The Vatican City conclave of cardinals wasted no time deciding Jorge Mario Bergoglio, Archbishop of Buenos Aires will be the next pope.
At the end of the second day of balloting Wednesday, the 76-year-old Bergoglio became the first non-European cardinal and the first Jesuit ever to be named the Supreme Pontiff. The news was welcomed by Father Richard Beaudette, the administrator for the Diocese of Prince George administrator.
"I think it's great that they were able to elect a pope so quickly," said Beaudette. "Sometimes it can take up to a week and this was very fast. The fact they elected a cardinal from South America I think signals a realization that the church is really universal, that we're not just a European or North American church. We are universal and we all come with many different gifts from different cultures. Someone coming from a non-European culture brings new gifts to the church and that's a real bonus for us. There will be a new kind of energy because he comes with an all-different experience of church. His choice of name, Francis, Francis of Assisi was someone who had a real concern for the poor and the needy and a concern for the environment. That's a very different perspective from the culture of his time and maybe with this pope there will be a new perspective in the church with regard to some of the issues facing us in the world."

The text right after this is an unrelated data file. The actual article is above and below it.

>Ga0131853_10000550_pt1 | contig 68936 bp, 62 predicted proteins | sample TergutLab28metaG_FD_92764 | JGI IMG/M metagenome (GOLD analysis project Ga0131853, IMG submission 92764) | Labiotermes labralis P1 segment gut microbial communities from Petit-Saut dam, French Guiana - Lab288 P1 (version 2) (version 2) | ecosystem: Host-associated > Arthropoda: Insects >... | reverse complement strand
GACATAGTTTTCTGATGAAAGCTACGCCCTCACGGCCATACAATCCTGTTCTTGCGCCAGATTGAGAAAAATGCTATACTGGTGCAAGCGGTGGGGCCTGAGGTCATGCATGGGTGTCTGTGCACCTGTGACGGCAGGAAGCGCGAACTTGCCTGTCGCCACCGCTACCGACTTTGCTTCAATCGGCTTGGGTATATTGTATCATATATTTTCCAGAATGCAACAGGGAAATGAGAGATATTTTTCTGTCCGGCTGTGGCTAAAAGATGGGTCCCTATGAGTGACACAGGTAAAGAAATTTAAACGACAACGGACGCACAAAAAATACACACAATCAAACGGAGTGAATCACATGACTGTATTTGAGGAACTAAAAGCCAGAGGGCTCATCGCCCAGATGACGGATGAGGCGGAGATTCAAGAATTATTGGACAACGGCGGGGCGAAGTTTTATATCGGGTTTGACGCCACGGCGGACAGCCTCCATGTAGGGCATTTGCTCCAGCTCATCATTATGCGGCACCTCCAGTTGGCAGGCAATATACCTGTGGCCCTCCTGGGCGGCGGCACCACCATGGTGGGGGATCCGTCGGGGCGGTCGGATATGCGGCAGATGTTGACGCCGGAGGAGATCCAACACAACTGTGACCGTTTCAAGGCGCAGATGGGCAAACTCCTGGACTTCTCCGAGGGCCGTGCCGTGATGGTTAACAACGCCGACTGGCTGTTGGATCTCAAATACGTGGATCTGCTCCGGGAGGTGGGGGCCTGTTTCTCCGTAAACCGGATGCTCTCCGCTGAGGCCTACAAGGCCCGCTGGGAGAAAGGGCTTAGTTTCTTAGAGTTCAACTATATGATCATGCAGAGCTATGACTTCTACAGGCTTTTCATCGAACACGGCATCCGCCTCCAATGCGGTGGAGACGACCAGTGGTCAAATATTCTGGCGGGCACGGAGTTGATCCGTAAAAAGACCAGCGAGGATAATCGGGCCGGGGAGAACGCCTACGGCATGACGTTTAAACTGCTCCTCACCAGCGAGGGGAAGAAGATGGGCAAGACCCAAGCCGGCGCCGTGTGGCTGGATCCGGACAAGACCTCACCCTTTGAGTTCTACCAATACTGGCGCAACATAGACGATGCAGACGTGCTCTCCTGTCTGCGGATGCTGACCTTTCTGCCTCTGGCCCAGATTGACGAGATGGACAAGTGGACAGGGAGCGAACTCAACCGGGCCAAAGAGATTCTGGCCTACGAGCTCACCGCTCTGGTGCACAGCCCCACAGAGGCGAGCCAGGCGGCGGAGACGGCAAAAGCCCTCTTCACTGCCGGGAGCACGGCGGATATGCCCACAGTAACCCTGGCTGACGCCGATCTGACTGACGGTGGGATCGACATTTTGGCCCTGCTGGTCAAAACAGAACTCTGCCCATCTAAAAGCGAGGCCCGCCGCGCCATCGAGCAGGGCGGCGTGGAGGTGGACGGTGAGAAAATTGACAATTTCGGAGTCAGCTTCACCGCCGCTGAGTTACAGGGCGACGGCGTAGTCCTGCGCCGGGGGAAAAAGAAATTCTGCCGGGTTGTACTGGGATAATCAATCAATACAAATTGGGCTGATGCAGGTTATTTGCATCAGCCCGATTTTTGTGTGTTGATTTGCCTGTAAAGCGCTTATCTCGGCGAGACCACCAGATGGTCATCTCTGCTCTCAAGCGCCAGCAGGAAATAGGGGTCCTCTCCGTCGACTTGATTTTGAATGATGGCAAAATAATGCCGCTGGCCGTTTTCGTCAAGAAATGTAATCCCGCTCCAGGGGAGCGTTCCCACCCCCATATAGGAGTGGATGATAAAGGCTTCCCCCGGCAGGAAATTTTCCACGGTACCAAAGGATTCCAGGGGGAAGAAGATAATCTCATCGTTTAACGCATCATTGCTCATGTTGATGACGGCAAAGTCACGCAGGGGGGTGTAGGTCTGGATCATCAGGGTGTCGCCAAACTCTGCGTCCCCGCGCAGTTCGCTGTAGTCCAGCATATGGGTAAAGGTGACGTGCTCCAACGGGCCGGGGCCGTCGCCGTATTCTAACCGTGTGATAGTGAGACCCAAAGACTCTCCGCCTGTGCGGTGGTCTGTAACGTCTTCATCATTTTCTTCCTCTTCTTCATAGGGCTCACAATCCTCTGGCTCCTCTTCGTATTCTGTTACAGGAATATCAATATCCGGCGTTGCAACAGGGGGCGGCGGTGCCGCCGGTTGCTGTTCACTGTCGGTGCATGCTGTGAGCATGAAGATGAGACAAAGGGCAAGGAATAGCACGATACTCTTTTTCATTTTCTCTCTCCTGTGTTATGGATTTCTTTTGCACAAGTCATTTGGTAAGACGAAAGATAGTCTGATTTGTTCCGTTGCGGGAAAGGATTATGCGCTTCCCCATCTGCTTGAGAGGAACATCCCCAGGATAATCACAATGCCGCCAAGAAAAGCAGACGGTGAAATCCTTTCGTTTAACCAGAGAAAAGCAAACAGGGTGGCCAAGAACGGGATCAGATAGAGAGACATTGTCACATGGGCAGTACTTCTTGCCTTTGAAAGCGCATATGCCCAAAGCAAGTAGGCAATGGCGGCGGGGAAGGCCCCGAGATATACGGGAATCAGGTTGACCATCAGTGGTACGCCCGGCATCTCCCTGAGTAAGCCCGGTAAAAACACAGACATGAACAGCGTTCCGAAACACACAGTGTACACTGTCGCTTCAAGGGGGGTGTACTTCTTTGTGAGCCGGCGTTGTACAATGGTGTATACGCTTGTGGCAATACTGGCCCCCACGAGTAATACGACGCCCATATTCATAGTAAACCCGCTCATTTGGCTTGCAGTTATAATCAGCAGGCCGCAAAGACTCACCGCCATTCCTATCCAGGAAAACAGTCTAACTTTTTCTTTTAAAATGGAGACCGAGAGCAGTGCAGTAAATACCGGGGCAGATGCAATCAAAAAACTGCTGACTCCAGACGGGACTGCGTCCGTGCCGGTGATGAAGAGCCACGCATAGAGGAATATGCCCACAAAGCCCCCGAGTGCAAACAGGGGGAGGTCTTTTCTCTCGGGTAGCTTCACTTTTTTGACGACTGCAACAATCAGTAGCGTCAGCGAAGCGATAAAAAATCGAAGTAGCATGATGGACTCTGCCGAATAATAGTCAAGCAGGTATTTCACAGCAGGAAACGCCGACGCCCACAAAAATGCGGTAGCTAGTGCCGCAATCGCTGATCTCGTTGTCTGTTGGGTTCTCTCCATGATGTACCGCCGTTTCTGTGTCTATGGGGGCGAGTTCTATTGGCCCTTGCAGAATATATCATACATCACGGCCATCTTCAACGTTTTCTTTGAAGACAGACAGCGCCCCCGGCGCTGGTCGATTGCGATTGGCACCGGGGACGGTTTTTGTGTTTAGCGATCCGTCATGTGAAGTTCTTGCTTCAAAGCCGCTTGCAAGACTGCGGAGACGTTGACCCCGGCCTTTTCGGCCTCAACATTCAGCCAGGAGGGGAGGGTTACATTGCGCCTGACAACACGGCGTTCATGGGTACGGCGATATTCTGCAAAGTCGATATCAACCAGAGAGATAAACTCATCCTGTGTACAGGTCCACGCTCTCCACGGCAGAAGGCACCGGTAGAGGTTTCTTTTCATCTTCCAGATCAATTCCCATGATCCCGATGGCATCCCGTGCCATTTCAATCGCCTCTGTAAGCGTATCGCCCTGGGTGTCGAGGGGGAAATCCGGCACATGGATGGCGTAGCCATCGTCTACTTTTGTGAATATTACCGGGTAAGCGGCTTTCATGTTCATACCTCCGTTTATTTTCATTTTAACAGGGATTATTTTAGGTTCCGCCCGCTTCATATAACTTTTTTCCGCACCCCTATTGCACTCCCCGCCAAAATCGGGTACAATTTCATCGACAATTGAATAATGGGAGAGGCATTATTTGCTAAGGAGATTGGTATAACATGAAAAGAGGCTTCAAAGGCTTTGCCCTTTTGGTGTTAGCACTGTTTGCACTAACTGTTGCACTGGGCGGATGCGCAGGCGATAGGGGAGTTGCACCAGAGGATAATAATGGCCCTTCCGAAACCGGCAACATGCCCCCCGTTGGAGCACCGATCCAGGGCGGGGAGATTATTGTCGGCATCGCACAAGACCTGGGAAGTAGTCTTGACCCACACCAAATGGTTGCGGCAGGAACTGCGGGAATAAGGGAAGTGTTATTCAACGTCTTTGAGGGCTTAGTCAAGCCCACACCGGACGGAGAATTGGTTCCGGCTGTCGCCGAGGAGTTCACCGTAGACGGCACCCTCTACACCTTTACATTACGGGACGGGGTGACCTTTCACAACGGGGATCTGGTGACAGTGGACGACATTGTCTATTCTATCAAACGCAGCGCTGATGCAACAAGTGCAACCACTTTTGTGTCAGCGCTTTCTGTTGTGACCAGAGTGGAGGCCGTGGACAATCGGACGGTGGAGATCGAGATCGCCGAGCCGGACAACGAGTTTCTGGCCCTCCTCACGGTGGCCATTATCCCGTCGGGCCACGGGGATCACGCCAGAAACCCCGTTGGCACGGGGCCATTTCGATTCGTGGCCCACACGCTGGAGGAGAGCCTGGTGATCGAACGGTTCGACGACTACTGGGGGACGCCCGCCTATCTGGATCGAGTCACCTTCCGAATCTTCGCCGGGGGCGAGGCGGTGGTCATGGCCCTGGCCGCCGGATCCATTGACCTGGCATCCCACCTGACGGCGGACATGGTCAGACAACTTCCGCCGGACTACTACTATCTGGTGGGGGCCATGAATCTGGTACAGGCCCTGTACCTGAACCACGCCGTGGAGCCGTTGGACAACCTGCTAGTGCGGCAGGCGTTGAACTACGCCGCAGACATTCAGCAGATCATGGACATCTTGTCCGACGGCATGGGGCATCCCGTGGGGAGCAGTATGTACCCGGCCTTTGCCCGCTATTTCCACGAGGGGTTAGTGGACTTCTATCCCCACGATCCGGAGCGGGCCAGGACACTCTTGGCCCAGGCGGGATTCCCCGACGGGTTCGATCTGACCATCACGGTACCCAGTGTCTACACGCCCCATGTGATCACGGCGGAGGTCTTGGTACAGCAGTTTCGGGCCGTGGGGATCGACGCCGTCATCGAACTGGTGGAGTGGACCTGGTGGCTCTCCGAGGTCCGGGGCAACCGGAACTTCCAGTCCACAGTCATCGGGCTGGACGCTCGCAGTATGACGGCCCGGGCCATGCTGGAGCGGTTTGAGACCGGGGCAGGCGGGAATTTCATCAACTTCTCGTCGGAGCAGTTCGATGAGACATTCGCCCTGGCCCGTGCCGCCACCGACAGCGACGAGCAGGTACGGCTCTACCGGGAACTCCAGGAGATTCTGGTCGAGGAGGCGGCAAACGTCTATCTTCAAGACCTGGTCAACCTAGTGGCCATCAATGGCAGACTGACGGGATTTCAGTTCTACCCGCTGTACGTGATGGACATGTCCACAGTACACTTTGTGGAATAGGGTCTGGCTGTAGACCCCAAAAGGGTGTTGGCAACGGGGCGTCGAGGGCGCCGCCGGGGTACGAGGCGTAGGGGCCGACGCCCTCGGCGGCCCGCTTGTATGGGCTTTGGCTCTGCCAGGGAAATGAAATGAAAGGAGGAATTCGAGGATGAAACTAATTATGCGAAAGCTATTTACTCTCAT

Bergoglio, who will be known as Pope Francis I, is known as a conservative who studied under Emeritus Pope Benedict XVI, and will have to face the sex abuse scandals that have rocked the Catholic church. He also is likely to encounter serious discussions about homosexual marriage, abortion, contraception, lagging church attendance, the inability of priests to marry, the lack of women in church positions of power, and fewer nuns and students entering seminaries.
"I think, as a church, certainly as an institution in some ways we've become maybe a little bit isolated from society around and I think we need to face those things and deal with them," said Beaudette. "We need to have a concern for those who are least cared for in our society, those who have been hurt and those who are in need of special care."
Church attendance in decline is a problem all over the world but especially in North America and Beaudette says it's not just the Catholic church that is suffering. He can't predict if the new pope will have an effect in filling the pews for mass but that hope is spreading within the Catholic community.
"I'm not sure how we change that, we keep trying to respond to the needs of the people around us to reach out," said Beaudette. "Attendance isn't what it was 40 years ago, but there is a spirit within the local church and certainly those who are there are committed to living their faith and are inviting others to be part of that as well."
Beaudette would have liked to have seen Canadian Marc Ouellet emerge as pope. In the lead-in to Wednesday's deciding vote, the Quebec cardinal was predicted as one of the frontrunners for the job.
"If nothing else, it gives us a greater pride in who we are as Catholics, that one of us, one of own Canadians, would have been considered to be a contender," said Beaudette. "The thing we have to remember is when the cardinals go into conclave, every cardinal is a candidate. It's not a political race. There were 115 candidates."